The Dental Health Home model coordinates the oral health needs of children by providing comprehensive oral health care including acute care and preventive services. About 85% of New Mexico children had at least one preventive dental visit in the past year, which is higher than the national percentage of 78.7% of children. Close to ninety percent of New Mexico children (88.4%) with special health care needs received a preventive dental visit. However, a higher percentage of New Mexico children had tooth decay (14.0%) than the national percentage of (11.7%).

Contributing Factors

Risk and Resiliency Factors

Many factors limit access to health care in New Mexico, including provider shortages, lack of affordable insurance, and lack of awareness of insurance availability. Expansive geographies create long travel distances to primary health clinics and hospitals. Cultural barriers to care are comprised of cultural relevance and lack of trust in health care providers and systems, which cause healthcare utilization disparities in some areas of the state. Thirty-two of New Mexico's 33 counties are designated "health professional shortage areas." New Mexico Medicaid provides many health care services for children under a federal Medicaid policy which requires that children received Early Periodic Screening, Diagnostic, and Treatment (EPSDT) services. This policy includes preventive health services, maintenance health services and treatment of medical conditions. It also includes dental and behavioral health services.

Health Disparities

The social determinants of health such as poverty, single parent households, education level of parents, race and ethnicity, access to health care and safe communities affect overall child well-being. In New Mexico, the high rates of child poverty, the rural nature of the state, and poorly-resourced communities call for health policy that addresses health equity.

Assets and Resources

The Office of Oral Health provides dental sealants at school based health centers. Children's Medical Services assures children with special needs have a medical and a dental health home and provides care coordination linking families to services and community resources.

The Developmental Screening Initiative at Envision New Mexico works to increase the rate of developmental screening using a standardized tool and promote earlier referral for children from birth to five years of age.

Healthy Kids New Mexico creates healthy environments and programs to give kids what they need to play well, eat well, learn well, and live healthy and full lives. The Women, Infants and Children (WIC) program provides supplemental food for woman, infants and children up to age 5 and educates families on healthy food choices.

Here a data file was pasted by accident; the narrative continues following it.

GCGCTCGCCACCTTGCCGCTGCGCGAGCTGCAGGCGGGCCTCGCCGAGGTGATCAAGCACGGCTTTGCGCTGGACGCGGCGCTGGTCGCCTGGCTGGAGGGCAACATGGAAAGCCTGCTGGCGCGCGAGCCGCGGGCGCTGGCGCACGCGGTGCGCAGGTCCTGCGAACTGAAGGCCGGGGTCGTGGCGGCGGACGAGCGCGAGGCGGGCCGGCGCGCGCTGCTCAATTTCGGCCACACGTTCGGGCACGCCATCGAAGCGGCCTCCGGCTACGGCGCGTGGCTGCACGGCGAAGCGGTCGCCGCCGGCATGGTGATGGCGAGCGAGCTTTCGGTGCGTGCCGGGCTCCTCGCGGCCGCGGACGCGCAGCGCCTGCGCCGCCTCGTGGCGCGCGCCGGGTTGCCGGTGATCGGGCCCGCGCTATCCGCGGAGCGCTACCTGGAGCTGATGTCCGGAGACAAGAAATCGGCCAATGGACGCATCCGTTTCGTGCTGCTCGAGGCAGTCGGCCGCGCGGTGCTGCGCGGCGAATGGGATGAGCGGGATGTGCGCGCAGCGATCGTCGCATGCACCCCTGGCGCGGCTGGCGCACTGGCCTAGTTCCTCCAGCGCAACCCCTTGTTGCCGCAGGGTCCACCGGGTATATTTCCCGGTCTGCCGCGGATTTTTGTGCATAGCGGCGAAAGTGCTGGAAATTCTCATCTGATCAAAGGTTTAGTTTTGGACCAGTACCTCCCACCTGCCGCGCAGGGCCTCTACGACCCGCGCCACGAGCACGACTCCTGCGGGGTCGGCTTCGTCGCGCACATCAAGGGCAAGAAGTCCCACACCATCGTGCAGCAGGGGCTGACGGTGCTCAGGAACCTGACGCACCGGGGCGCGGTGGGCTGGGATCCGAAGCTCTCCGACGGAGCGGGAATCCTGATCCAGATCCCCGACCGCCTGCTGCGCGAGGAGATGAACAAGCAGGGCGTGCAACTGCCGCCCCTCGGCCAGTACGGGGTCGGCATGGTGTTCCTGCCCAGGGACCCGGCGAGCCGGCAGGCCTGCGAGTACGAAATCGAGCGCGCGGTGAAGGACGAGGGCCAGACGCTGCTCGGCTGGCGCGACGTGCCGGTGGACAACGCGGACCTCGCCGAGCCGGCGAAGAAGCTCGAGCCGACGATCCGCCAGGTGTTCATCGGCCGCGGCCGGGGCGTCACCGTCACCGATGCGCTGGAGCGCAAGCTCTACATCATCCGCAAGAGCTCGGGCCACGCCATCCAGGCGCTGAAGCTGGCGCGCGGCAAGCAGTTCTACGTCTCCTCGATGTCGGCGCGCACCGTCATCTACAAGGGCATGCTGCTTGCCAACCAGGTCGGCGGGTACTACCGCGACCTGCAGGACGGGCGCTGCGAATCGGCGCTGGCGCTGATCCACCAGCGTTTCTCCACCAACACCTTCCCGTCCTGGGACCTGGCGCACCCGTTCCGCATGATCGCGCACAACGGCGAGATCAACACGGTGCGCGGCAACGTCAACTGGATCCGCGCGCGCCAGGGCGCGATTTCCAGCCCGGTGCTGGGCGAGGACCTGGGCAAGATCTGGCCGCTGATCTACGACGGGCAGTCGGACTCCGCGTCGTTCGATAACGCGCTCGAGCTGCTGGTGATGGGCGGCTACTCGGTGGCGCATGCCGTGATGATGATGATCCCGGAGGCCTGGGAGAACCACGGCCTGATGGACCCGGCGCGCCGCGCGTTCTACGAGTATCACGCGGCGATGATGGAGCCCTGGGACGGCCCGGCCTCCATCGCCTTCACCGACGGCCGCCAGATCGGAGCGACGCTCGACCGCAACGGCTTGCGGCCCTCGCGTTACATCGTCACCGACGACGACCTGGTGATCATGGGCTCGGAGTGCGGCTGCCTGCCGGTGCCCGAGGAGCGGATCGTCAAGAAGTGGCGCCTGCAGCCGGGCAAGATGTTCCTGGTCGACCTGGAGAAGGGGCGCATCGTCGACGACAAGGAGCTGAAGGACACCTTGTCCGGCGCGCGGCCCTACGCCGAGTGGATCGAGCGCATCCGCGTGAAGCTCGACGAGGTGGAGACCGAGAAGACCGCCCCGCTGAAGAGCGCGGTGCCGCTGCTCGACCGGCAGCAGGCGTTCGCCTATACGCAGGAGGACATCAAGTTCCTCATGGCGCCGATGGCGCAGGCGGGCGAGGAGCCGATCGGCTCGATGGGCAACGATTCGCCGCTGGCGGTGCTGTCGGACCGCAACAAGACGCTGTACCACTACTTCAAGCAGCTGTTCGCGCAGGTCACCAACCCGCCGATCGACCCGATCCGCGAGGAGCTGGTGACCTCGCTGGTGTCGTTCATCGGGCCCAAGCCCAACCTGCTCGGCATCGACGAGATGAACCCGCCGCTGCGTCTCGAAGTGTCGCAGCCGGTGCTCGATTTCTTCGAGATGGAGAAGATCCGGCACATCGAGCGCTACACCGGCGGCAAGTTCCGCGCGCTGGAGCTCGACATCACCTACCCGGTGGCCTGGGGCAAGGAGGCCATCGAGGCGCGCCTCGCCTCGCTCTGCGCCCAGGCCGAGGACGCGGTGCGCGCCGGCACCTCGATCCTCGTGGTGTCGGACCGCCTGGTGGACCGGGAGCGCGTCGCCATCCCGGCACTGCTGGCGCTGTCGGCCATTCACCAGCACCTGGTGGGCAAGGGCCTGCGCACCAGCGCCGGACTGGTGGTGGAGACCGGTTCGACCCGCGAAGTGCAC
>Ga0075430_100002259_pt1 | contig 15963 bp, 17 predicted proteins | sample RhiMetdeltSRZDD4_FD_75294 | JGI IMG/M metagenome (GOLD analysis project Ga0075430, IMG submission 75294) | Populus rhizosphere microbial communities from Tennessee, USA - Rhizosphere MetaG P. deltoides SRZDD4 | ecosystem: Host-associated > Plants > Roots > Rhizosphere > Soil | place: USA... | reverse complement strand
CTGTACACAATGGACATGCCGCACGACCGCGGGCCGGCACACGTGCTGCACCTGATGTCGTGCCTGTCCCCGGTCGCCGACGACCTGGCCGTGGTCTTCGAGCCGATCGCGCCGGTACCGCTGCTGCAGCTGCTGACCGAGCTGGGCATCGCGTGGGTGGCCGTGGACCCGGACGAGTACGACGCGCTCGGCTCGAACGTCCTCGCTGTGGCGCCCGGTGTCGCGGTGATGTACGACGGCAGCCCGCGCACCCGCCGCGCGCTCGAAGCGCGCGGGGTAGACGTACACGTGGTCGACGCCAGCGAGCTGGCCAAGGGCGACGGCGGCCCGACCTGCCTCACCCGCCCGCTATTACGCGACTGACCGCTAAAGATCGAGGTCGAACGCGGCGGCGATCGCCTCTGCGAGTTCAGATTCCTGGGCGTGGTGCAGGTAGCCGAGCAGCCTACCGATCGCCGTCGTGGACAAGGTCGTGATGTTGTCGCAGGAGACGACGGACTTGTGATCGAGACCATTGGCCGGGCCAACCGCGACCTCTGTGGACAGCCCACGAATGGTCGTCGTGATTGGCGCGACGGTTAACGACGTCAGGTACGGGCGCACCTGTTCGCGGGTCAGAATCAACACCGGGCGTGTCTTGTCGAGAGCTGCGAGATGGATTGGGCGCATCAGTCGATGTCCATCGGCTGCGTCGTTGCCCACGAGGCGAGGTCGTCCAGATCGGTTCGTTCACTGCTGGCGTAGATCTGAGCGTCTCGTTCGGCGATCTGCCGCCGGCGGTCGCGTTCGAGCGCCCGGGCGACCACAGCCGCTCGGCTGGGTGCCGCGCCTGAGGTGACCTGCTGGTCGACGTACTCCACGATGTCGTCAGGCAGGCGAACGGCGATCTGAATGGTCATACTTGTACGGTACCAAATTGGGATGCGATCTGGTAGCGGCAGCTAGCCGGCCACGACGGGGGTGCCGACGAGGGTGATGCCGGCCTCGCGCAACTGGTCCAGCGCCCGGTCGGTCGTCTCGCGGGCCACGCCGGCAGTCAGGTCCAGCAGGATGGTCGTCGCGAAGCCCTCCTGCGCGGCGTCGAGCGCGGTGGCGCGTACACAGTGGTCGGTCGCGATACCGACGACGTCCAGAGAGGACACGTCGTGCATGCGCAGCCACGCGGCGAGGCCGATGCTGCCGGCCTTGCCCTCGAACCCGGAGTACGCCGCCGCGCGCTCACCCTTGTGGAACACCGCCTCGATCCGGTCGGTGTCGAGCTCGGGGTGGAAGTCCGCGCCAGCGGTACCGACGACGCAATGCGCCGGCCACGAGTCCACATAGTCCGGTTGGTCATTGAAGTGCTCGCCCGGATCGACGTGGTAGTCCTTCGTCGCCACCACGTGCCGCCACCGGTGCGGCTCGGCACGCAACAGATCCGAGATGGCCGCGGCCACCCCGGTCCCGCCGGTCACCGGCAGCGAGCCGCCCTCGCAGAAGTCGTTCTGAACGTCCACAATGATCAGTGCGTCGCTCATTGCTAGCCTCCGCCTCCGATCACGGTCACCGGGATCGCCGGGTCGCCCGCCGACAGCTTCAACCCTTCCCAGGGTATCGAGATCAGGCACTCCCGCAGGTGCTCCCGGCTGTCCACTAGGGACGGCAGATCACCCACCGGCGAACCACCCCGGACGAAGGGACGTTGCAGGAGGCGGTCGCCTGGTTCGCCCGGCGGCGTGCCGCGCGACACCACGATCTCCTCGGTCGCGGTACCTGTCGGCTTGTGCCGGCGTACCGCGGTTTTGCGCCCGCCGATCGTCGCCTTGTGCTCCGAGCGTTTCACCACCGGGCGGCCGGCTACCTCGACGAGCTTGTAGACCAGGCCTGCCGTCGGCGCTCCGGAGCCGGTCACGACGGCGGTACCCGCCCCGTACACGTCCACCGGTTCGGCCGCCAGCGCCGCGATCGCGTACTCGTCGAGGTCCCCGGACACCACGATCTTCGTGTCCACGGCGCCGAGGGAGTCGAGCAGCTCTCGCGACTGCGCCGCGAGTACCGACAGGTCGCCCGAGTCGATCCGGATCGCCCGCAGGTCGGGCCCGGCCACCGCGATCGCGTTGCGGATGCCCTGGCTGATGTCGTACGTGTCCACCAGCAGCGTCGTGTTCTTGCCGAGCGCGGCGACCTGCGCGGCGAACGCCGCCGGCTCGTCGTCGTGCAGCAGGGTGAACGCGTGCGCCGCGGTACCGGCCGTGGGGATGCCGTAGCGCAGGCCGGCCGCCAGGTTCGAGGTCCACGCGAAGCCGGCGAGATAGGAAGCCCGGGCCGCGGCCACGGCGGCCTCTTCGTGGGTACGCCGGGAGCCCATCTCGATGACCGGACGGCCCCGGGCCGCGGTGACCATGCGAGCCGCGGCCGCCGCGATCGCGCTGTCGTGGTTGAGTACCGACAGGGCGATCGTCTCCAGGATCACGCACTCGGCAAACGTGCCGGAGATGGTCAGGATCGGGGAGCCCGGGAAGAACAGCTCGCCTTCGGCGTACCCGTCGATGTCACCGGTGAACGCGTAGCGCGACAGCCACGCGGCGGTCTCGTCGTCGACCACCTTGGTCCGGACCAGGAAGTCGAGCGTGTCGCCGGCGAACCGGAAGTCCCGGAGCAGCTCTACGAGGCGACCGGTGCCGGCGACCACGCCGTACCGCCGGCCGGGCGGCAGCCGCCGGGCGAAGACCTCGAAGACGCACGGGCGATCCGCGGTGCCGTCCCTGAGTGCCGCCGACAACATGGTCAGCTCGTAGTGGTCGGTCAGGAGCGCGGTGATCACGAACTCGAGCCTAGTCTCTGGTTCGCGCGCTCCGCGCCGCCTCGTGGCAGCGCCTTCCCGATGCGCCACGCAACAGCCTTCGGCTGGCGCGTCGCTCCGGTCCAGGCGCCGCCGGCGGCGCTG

New Mexico has seen some promising trends in the overall health of children; specifically, childhood obesity rates and the numbers of children without health insurance have both been declining, and the percentages of children with a primary source of medical and dental care are slightly above the national percentage. However, there are challenges that still need to be overcome, including high rates of childhood poverty and abuse and difficulty accessing pediatric specialty care. Efforts are needed to continue to address social determinants of health in childhood, including expanded use of care coordination in primary care practices to link families to community services and address risk factors. References

Figure 1. Percentage of Children Under Five Years of Age Living in Poverty* by Small Areas, New Mexico 2012-2016 NM Child Under Age 5 Poverty by Small Area, New Mexico, 2012-2016 * Children living in households with annual incomes under 100% of the Federal Poverty Level.
Sources: U.S. Census Bureau, American Community Survey
Figure 2. Percentage of Parents Who Rated Their Child's Overall Health Excellent or Very Good, New Mexico, 2016 Percentage of Parents Who Rated Their Child's Overall Health Excellent or Very Good, 2016 Source: 2016 National Survey of Children's Health (NSCH) Figure 3. Percentage of Children With a Medical Home by Federal Poverty Level, New Mexico and U.S., 2016  Percentage of Children With A Medical Home by Federal Poverty Level, 2016 *Household income as a percentage of the Federal Poverty Level.
Source: 2016 National Survey of Children's Health (NSCH)

What is Being Done?

  • Safer New Mexico holds car seat inspection clinics monthly in different cities across the State and reinforces seat belt use for all ages.
  • Medicaid access has increased with Medicaid expansion and emphasizes the Medical Home and care coordination as standards of care.
  • Communities around the State are partnering with local farmers and schools to offer fresh fruit and vegetable choices in school lunches and identifying walking trails and playgrounds to increase physical activity.
  • The John Paul Taylor task force, a legislatively authorized group of public and private partners, is tasked with creating a public health driven early childhood mental health action plan for infants and children to age eight and their families; developing a system to identify unserved and underserved at-risk children and families; promoting evidence based local community programs in New Mexico; and identifying current systems that can be used for the prevention of child abuse and neglect.

What Needs to be Done?

  • Continue initiatives to address provider shortage areas.
  • Increase the number of medical providers that use a standardized developmental screening tool for early identification of children requiring intervention.
  • Expand use of care coordination in primary care practices to link families to community services to address socio-economic concerns.
  • Understand the knowledge, attitudes and perceptions surrounding healthful eating and physical activity among New Mexicans and engage more communities in creating healthy environments for kids to grow up in.
  • Ensure that all New Mexicans have access to affordable healthy foods.
The information provided above is from the New Mexico Department of Health's NM-IBIS web site ( The information published on this website may be reproduced without permission. Please use the following citation: "Retrieved Wed, 16 June 2021 from New Mexico Department of Health, Indicator-Based Information System for Public Health Web site:".

Content updated: Tue, 20 Mar 2018 15:16:58 MDT